Oxford Network for Planets

Exoplanets, Solar System Planets, Early Earth, Comparative Planetology

Long ago, study of Solar System planets put Earth in the broader context of planets as a general class of phenomena, and opened up the field of Comparative Planetology. With the dawning era of exoplanet discovery and characterization, which is barely past its second decade, the opportunities for comparative planetology have expanded beyond the wildest dreams of researchers just a short time ago. With new missions in space, and new telescopes on the ground, this subject is poised for a renewed phase of expanded intellectual opportunities. The need to consider a much wider range of possible types of planets, beyond what has been encountered in the Solar System, has deepened the need for understanding of all aspects of the fundamental physics and chemistry that govern the nature of planets, whether habitable or not. This has called for deeper collaborations between astrophysics, atmospheric science, planetary mission development, traditional Earth Science disciplines and even evolutionary biology. The Oxford Network for Planets exists to foster such collaborations, first within Oxford, and eventually expanding to engage with a number of partner institutions within the U.K. and the rest of Europe. Exoplanets, Solar System planets and aspects of Earth science that illuminate broad planetary physics principles are all within our remit.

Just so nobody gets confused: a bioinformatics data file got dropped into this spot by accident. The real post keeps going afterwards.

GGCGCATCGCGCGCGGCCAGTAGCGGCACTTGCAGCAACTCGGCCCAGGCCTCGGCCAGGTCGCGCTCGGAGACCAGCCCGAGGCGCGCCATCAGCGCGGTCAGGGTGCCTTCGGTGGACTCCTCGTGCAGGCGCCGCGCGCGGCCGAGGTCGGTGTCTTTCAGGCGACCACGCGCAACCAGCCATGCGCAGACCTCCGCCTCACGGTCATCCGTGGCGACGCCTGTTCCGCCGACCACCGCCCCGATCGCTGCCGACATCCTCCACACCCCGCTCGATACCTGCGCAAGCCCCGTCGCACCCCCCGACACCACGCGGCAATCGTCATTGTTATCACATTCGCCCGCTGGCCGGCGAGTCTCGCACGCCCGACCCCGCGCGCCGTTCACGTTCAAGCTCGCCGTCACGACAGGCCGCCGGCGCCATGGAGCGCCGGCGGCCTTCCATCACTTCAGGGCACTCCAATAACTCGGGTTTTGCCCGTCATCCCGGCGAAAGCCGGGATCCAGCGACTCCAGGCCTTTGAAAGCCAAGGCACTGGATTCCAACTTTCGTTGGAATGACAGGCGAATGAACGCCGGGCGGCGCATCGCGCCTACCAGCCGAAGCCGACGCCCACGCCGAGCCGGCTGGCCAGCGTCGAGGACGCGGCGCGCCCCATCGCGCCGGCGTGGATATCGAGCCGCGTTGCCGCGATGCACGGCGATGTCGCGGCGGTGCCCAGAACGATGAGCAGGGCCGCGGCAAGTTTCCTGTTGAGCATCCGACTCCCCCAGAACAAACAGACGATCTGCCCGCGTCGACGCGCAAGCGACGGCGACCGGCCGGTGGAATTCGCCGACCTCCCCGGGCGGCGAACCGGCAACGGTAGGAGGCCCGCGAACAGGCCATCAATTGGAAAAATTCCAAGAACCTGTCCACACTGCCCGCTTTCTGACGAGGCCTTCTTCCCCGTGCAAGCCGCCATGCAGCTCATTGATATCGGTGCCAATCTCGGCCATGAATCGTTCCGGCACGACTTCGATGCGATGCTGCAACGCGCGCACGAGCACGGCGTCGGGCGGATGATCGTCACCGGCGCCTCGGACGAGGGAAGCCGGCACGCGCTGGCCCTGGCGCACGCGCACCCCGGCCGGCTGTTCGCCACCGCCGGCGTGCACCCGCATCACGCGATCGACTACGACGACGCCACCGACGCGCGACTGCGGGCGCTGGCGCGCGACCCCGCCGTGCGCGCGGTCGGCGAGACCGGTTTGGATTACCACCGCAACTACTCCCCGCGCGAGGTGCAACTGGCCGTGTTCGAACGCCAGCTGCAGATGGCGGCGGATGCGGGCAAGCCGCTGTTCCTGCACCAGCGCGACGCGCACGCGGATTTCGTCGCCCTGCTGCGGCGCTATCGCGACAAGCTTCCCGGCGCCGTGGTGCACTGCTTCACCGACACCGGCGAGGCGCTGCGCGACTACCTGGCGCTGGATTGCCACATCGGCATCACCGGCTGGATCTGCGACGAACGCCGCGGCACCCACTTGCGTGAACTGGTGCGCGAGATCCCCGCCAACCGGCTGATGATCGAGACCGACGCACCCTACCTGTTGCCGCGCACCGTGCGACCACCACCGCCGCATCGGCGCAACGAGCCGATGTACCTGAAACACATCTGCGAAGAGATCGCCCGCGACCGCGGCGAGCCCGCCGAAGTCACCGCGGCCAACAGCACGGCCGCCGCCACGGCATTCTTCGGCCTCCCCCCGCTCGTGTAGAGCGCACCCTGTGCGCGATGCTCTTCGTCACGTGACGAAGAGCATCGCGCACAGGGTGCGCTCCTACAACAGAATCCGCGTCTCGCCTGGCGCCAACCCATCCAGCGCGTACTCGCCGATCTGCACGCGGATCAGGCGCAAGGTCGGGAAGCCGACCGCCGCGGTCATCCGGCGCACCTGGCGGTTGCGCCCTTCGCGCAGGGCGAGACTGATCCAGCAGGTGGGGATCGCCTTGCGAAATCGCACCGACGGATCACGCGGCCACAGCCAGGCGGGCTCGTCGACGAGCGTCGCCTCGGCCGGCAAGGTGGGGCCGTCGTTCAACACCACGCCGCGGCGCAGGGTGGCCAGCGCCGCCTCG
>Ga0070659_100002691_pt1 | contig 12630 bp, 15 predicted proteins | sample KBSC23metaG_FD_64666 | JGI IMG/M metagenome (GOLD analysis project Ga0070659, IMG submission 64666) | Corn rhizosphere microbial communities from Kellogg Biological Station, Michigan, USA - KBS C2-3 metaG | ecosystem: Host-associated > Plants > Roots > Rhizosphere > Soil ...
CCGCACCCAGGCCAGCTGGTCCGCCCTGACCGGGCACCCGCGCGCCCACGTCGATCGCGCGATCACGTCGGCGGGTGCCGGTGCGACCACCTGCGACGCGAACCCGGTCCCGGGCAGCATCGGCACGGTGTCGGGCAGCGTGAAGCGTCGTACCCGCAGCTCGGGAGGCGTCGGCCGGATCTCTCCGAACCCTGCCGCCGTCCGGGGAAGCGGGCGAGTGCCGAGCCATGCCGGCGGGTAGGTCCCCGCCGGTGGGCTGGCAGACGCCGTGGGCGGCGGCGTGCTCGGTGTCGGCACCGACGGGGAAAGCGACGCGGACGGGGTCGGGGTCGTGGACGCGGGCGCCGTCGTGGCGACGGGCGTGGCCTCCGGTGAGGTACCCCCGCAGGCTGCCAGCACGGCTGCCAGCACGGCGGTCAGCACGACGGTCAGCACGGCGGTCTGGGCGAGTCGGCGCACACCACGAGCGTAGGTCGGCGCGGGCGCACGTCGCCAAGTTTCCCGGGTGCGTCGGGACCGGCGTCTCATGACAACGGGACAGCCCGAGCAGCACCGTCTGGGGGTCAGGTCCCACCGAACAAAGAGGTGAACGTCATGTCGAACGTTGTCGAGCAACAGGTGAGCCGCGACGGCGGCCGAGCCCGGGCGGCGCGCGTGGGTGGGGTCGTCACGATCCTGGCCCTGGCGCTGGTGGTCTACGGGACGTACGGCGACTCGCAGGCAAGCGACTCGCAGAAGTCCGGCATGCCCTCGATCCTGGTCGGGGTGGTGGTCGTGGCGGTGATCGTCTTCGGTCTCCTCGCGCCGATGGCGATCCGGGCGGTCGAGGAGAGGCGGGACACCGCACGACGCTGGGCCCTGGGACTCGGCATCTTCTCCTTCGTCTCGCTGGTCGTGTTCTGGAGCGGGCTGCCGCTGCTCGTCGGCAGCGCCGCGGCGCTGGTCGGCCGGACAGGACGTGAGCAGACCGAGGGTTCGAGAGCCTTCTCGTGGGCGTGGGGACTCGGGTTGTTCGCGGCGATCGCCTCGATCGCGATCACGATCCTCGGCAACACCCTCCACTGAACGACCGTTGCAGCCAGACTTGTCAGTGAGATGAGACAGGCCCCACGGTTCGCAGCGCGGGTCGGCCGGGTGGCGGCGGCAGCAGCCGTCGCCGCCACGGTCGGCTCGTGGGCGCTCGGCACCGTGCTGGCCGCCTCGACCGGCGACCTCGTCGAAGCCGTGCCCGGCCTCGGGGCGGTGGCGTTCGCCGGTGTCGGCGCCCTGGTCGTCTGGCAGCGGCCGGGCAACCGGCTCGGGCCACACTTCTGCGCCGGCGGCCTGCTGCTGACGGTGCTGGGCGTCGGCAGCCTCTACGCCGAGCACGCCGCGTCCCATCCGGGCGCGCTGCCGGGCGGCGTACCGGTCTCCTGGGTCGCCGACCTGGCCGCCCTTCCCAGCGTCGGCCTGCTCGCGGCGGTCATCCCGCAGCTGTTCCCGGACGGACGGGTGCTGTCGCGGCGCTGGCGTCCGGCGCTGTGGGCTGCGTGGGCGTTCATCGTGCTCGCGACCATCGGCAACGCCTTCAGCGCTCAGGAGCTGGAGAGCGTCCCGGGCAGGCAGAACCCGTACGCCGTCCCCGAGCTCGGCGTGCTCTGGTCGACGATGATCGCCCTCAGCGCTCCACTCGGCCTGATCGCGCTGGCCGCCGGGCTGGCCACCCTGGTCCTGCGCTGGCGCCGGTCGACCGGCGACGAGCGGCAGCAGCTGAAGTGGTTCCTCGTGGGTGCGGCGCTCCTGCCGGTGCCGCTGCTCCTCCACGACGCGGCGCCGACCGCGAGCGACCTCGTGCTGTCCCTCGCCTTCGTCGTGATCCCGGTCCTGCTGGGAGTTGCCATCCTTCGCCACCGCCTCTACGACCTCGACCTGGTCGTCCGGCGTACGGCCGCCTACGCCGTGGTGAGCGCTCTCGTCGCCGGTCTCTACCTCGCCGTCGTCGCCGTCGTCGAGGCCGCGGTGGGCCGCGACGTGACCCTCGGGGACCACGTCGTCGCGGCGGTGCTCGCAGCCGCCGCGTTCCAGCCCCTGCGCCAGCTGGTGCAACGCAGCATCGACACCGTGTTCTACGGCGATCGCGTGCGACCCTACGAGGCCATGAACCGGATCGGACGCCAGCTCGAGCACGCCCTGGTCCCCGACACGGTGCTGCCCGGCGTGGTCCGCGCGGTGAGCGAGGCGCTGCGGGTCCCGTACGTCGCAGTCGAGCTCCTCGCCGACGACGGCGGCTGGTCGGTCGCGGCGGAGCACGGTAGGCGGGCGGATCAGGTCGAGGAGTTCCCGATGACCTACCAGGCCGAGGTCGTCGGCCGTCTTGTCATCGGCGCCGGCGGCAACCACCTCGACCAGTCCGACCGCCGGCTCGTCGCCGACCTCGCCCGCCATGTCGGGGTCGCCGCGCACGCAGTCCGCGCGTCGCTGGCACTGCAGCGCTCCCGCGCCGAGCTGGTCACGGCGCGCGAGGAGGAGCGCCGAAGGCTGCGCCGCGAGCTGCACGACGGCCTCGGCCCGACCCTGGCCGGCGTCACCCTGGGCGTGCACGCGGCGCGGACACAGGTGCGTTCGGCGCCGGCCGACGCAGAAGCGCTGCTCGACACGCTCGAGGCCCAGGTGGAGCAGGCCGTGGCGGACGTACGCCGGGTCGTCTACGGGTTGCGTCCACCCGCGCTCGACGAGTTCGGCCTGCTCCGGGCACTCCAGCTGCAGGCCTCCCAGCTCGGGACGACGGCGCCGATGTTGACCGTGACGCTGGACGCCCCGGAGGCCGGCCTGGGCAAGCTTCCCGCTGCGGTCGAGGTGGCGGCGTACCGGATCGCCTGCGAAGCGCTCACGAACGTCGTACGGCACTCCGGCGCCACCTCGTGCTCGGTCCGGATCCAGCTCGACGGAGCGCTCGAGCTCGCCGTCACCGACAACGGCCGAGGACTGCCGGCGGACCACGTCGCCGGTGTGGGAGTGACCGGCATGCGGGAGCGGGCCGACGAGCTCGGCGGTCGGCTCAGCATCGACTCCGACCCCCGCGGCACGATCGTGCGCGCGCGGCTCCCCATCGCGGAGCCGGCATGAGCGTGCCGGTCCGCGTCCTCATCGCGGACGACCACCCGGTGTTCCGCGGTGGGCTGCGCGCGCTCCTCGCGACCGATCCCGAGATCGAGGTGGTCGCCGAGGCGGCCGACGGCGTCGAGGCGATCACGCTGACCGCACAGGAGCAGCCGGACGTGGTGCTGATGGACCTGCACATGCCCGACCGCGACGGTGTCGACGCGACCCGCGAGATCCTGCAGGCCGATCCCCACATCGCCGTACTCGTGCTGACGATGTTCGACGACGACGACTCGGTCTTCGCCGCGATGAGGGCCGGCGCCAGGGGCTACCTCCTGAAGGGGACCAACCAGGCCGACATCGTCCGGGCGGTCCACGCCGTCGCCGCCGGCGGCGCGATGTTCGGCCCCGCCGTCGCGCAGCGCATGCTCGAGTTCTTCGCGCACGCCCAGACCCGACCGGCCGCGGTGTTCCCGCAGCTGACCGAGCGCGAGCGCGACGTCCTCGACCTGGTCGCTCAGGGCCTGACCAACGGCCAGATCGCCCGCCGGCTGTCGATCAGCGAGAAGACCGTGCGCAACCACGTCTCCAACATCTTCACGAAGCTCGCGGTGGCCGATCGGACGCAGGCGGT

Initially the Oxford Network for Planets has focused on collaborations with the Astrophysics and AOPP subdepartments of Physics, and the Department of Earth Science, but will eventualy be expanded to other departments in which work related to exploration of planets and understanding their behavior is done. Likely future additions include Maths, Chemistry and Zoology (the home of most evolutionary biology work at Oxford).

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Department of Physics

Within the Department of Physics, work related to planetary science, including exoplanets, takes place primarily in the two subdepartments Astrophysics and AOPP (Atmospheric Oceanic and Planetary Physics).

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Department of Earth Sciences

What kinds of atmospheres are outgassed from the interior of a planet? What kind of atmosphere would exist in equilbrium with a magma ocean? What geochemical processes act as sinks of the greenhouse gas carbon dioxide? What governed the timing of buildup of oxygen on Earth? Questions of this sort have long been studied in connection with Earth system history and Solar System planets, but are now coming into play for exoplanets as well. Research on these and related topics is conducted primarily within the Department of Earth Sciences, often in collaboration with investigators in AOPP or Astrophysics.